History Says Prince Harada will need to be every bit of the superstar that trainer Tony Vasil has predicted is he is to win Saturday’s BECK Caulfield Guineas. The untapped colt carries a number of historical millstones into the $1 million Group 1 at Caulfield, says Racing Victoria.

For starters, he has to do something that has not been achieved in the past 30 years in Australia’s biggest 1600-metre race for three-year-olds.

The Form Focus data that helps provide History Says’ information goes back to 1983 and in that time the Caulfield Guineas has not been won by a horse coming off a 28-day break, as Prince Harada is, having not started since his fifth in the Golden Rose on 14 September.

Mahogany, the 1993 Guineas winner, had the longest break between runs – 24 days between his Spring Stakes second placing and Guineas victory. Six others, including last year’s winner All Too Hard, have won the Guineas off a 21-day break.

Where Prince Harada finished in the Golden Rose doesn’t help his Guineas chances from a historical viewpoint either. Econsul – the blowout winner from 2004 – is the only Guineas winner from the past 20 years to have finished further back than fourth at his previous start.

Only two other winners in that time have finished outside the top three at their final lead-up run with 10 the past 20 going into the Guineas last-start winners. Seven of Saturday’s field of 14 placed at their most recent outings, but Éclair Big Bang and Divine Calling are the only last-start winners.

Éclair Big Bang’s win came in the Caulfield Prelude, which has provided nine of the past 13 Guineas winners. Guineas Prelude placegetters El Roca and Long John are also in Saturday’s race and all three, significantly, have drawn well.

Thirteen of the past 20 winners have started from barriers one, two, three or four, including five from the inside alley that Long John will occupy. El Roca will start from two and Éclair Big Bang four with Charlie Boy to jump from gate three.

Prince Harada will start from barrier 12 – the alley God’s Own started from in 2005 – while another leading fancy, Peter Moody’s Dissident, has barrier 13.

The barrier draw ensured Long John’s place at the head of the market in advance of Prince Harada, who was Guineas favourite before the Golden Rose, but the Guineas has not been a spectacular race for favourites of late with only three of the past 10 saluting.

In that time there have been four Guineas winners at double-figure odds, including last year’s winner All Too Hard ($12) and Econsul, who started at $41 but paid closer to $60 in the tote.

Those upsets, mind you, were nothing compared with what punters endured from 1986 when $251 chance Abaridy scored the biggest blowout in Victorian Group 1 history, which was followed by winners are $67, $5.50, $34, $26 and $16.

One of the day’s other Group 1s – the $400,000 Caulfield Stakes (2000m) – has been more palatable for favourite punters with three of the past four favourites saluting, including So You Think (2010) and Ocean Park (2012) at odds-on.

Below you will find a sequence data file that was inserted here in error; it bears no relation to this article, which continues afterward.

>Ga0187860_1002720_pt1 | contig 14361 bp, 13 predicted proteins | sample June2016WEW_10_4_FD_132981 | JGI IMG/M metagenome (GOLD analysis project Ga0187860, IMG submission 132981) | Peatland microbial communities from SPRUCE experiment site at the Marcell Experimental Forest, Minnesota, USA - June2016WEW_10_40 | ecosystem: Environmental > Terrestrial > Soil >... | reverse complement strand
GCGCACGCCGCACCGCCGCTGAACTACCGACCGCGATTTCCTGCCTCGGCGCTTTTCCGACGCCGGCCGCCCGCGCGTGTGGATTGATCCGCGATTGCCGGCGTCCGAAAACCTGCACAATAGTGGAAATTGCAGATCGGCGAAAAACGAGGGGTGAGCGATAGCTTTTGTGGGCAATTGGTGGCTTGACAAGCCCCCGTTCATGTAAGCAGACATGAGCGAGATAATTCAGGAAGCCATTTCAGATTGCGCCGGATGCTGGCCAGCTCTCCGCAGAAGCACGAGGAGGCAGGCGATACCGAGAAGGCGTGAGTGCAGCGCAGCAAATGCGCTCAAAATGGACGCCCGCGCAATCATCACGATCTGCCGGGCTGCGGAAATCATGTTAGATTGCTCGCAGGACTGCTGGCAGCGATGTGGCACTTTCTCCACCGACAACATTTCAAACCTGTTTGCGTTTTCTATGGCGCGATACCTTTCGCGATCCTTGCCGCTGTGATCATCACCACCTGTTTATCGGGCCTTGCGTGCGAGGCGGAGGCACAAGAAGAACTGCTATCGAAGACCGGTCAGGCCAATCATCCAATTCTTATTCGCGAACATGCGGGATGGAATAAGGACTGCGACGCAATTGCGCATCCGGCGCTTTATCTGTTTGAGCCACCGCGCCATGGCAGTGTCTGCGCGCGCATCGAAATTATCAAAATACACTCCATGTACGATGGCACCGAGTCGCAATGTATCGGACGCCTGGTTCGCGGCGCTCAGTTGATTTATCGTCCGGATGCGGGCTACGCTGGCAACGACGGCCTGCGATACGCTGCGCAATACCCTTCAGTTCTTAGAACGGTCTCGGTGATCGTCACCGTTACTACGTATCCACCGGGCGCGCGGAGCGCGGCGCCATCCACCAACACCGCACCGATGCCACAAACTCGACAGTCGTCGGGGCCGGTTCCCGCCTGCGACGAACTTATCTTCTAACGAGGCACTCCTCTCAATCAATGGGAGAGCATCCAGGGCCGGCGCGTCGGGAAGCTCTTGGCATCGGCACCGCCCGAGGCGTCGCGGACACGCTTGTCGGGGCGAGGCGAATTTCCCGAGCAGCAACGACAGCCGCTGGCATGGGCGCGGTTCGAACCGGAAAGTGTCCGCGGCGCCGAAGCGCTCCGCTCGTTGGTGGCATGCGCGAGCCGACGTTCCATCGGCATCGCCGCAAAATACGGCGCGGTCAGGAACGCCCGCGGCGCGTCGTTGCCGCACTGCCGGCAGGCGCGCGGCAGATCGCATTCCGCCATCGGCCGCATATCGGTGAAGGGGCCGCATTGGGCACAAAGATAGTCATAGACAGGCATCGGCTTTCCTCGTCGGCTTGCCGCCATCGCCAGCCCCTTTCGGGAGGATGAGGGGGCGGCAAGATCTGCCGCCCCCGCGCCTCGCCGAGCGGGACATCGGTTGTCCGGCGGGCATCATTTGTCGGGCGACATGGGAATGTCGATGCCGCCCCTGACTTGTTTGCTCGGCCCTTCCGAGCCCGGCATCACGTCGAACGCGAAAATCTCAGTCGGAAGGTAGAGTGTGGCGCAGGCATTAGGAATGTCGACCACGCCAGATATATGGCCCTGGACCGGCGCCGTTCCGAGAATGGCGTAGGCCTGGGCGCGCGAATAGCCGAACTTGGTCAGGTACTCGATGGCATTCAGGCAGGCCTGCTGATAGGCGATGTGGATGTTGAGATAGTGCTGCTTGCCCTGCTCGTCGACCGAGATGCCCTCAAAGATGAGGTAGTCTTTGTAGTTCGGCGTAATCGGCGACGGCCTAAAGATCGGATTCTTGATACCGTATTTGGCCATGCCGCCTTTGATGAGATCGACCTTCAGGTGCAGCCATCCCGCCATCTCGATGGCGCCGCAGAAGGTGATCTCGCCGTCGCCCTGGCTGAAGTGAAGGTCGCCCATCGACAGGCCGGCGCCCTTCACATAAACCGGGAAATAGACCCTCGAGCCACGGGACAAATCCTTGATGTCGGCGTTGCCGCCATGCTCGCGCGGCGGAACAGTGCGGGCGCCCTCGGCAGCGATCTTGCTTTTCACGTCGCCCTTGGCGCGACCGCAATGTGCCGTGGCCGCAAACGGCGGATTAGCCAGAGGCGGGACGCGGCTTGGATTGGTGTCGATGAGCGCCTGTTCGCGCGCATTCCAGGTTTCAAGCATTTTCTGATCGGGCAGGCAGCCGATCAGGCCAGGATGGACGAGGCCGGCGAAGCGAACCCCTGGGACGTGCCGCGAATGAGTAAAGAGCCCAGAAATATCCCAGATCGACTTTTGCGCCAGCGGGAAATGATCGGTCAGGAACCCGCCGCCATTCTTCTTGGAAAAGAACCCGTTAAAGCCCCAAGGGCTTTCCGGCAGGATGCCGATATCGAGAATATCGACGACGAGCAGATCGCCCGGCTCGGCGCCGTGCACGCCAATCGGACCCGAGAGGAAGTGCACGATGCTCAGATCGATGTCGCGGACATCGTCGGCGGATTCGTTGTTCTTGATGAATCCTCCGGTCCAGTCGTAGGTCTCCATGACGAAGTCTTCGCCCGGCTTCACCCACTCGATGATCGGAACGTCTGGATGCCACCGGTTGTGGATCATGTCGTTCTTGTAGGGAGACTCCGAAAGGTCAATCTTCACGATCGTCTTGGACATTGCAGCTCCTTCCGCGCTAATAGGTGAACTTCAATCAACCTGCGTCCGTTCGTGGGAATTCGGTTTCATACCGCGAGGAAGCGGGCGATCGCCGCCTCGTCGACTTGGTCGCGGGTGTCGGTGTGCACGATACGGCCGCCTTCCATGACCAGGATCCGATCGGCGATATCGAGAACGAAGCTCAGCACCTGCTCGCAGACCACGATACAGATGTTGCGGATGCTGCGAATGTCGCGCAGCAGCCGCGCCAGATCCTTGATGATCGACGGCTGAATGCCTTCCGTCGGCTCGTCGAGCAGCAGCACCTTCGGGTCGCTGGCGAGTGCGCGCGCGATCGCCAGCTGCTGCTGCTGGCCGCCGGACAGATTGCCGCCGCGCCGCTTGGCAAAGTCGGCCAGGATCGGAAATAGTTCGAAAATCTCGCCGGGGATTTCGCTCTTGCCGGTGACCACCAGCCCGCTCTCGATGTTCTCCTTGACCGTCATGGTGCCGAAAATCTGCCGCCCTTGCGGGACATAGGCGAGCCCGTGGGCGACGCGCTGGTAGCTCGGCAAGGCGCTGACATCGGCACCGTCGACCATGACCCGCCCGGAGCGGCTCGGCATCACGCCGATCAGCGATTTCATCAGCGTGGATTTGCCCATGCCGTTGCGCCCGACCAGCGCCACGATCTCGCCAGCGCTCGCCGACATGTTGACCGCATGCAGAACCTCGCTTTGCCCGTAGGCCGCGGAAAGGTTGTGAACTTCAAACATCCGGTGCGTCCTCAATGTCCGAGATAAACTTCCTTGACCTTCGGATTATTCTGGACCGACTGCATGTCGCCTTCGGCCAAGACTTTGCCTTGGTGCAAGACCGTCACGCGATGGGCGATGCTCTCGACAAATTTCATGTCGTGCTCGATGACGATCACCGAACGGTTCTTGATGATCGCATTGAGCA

Atlantic Jewel is set to start in the red on Saturday, but, like in the Underwood Stakes, when she was edged out by It’s A Dundeel, she has a 28-year hoodoo to over. Not only is Tristarc the last mare to win the Underwood, she is also the most recent female winner of the Caulfield Stakes.

Atlantic Jewel has followed the proven formula, however, with 14 of the past 30 winners having come through the Underwood Stakes, including Douro Valley, Whobegotyou, So You Think and Ocean Park in the past five years.

So You Think and Ocean Park both went on to win the Cox Plate and nine other Cox Plate winners from the past 30 years have come through the Caulfield Stakes. Green Moon, Foreteller and Atlantic Jewel’s stablemate Super Cool are the other Cox Plate contenders in the Caulfield Stakes.

In contrast, the Toorak Handicap has been of no real relevance to the Cox Plate or Caulfield Cup in the modern era with no Caulfield Cup winner having come through the 1600m event since Cole Diesel did the double in 1989 and Fields of Omagh (2003) is the only Cox Plate winner to have come through the Toorak in the past 30 years.

It has been a good race to those coming through the Sir Rupert Clarke Stakes in that time, though, with 16 Toorak winners since 1983 having also contested the 1400m Group 1 handicap at Caulfield.

Only six of those 16 placed in the Sir Rupert Clarke Stakes, however, meaning the host of Toorak runners who finished unplaced in the Sir Rupert Clarke Stakes – including Linton, Luckygray, December Draw, Ferlax and Speediness – can turn it around.

Solzhenitsyn is the only one of the top three from this year’s Sir Rupert Clarke Stakes who has continued on to the Toorak and he will be striving to replicate last year, when he won the Toorak after finishing third in the Sir Rupert Clarke Stakes.

Should be win, Solzhenitsyn will become the fifth multiple winner of the race but join Umrum (1999/2000) as the ones to do so since 1964.

Full fields for the day’s three Group 1s at Caulfield, plus the day’s other events, are available here